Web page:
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The Essential Van Til – Wholly Revealed

Last week we talked about Barth’s “absolutely other” god. There we noted how Barth begins with an unknown and unknowable god. In other words, he begins with the god of modernism. But, as we also noted, he does not stop there. For Barth God makes himself known, and he does so through revelation. Revelation is found neither in “the things that have been made” nor in Scripture. Rather, revelation is act of God in Jesus Christ alone. Jesus Christ is himself the only revelation of God. And in Jesus Christ God is wholly revealed. Herein lies Barth’s dialectical method. God is at once both absolutely other and wholly revealed. Van Til notes:

On the other hand when the god of Barth does reveal himself he reveals himself wholly. For Barth God is exhaustively known if he is known at all. That is to say to the extent that this god is known he is nothing distinct from the principles that are operative in the universe. He is then wholly identical with man and his world. It appears then that when the god of Barth is wholly mysterious and as such should manifest himself by revelation only, he remains wholly mysterious and does not reveal himself. On the other hand when this god does reveal himself his revelation is identical with what man can know apart from such a revelation. (Christian Apologetics, 171)

In short, if God reveals himself wholly, then what man knows is not God but only “man and his world.” A God who is wholly given over and identified with creation cannot be known. He is as much hidden in his revelation as he is as “absolutely other.”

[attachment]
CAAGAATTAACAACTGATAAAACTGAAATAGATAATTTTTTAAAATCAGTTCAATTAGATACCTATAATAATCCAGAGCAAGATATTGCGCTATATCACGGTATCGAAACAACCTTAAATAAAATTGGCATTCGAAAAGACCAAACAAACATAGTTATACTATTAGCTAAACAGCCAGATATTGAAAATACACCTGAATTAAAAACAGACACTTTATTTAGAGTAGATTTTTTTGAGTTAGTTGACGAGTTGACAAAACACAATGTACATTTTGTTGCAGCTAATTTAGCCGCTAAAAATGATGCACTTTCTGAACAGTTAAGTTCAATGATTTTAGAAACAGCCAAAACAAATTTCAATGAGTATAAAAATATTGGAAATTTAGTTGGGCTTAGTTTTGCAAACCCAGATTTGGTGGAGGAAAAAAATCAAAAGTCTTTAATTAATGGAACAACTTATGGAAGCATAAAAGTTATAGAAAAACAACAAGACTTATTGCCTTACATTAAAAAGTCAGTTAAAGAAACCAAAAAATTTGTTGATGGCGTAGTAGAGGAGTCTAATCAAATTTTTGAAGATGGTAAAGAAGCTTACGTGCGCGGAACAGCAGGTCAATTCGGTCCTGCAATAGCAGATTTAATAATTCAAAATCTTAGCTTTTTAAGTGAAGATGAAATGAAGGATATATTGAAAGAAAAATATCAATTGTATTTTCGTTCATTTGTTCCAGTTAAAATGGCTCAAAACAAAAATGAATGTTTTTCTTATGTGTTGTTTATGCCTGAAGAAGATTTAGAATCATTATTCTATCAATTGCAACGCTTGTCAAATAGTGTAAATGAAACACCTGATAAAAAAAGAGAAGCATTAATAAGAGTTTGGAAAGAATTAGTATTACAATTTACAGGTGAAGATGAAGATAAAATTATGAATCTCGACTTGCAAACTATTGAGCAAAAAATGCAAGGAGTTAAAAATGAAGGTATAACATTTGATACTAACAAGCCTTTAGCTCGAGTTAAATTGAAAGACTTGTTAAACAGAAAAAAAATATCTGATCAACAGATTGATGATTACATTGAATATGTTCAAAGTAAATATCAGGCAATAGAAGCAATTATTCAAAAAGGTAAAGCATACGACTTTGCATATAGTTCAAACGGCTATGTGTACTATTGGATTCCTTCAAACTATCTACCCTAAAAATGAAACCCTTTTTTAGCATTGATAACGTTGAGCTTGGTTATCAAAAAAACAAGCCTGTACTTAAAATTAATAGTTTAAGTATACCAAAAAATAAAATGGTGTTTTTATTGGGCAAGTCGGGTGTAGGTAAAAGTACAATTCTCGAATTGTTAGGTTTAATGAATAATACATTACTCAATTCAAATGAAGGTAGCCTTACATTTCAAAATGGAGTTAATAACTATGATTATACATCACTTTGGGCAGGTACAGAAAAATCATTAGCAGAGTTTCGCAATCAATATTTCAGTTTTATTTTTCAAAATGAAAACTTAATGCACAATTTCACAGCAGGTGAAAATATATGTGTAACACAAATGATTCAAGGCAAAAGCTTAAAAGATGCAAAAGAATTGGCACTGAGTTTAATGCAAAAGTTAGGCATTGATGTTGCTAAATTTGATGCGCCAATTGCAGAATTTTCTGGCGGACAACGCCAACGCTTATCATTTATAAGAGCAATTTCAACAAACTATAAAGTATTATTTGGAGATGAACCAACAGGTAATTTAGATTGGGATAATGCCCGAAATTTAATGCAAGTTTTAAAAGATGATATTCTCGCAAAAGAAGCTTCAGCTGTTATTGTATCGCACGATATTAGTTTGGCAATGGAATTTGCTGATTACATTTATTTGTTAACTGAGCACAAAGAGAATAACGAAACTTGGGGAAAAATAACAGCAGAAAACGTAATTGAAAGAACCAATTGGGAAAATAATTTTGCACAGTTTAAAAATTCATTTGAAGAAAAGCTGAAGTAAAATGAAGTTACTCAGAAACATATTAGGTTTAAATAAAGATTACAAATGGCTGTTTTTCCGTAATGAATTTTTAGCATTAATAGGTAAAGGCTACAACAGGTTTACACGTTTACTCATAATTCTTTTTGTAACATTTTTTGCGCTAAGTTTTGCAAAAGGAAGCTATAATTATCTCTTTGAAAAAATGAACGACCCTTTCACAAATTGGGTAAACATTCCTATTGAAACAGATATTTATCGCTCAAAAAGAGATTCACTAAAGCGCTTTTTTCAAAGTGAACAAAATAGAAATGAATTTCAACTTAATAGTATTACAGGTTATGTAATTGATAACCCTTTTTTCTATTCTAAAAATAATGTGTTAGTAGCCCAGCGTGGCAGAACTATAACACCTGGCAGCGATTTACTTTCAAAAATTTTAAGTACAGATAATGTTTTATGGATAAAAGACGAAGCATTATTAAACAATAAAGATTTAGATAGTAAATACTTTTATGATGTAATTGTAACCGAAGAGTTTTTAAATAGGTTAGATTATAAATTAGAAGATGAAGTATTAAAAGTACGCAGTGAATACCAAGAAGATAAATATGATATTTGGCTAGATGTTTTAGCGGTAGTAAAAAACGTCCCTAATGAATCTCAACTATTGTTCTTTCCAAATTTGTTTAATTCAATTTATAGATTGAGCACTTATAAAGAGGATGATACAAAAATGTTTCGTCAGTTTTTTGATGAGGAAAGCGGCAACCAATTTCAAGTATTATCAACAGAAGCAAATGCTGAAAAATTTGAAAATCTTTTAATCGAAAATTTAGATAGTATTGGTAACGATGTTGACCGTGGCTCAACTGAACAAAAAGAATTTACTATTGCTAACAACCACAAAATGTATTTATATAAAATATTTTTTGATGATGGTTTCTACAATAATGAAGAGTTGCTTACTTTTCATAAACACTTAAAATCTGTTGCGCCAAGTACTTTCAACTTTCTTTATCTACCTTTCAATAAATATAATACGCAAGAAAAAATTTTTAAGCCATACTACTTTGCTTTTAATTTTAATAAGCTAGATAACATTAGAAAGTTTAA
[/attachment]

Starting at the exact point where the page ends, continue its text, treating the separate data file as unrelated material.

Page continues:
Some more clarification is in order. Van Til here leaves some important things unsaid which would illuminate his point had he included them here (he does, however, makes these points elsewhere).

First, for Barth God’s revelation only takes place in Jesus Christ. Jesus Christ is not a medium of revelation – he is revelation. In Christ God is at the same time wholly revealed and wholly concealed. Jesus Christ is the dialectical relation between God’s act of veiling and unveiling. He is both simultaneously.

Second, Barth is known for having said “God is Jesus Christ.” That is quite different, note, then saying “Jesus Christ is God.” In the former expression Barth is identifying God with Jesus Christ such that the incarnation becomes a dialectical relation between God and man – which is quite different than traditional Chalcedonian Christology. In Barth’s theology God then is wholly identified with Jesus Christ. In orthodox Christianity we would say the finite (humanity of Christ) cannot contain the infinite (divine nature). But for Barth God exhaustively reveals himself – in fact, gives himself over – in and by the God-man Jesus Christ.

Third, if God’s revelation of himself is found only in Jesus Christ and not in nature and not in Scripture, that leaves man with a knowledge that is disconnected from revelation. And knowledge which is disconnected from revelation is, according to Van Til, autonomous and therefore rebellious knowledge – and thus no true knowledge at all. At the end of the day we are left with pure skepticism.


On Key

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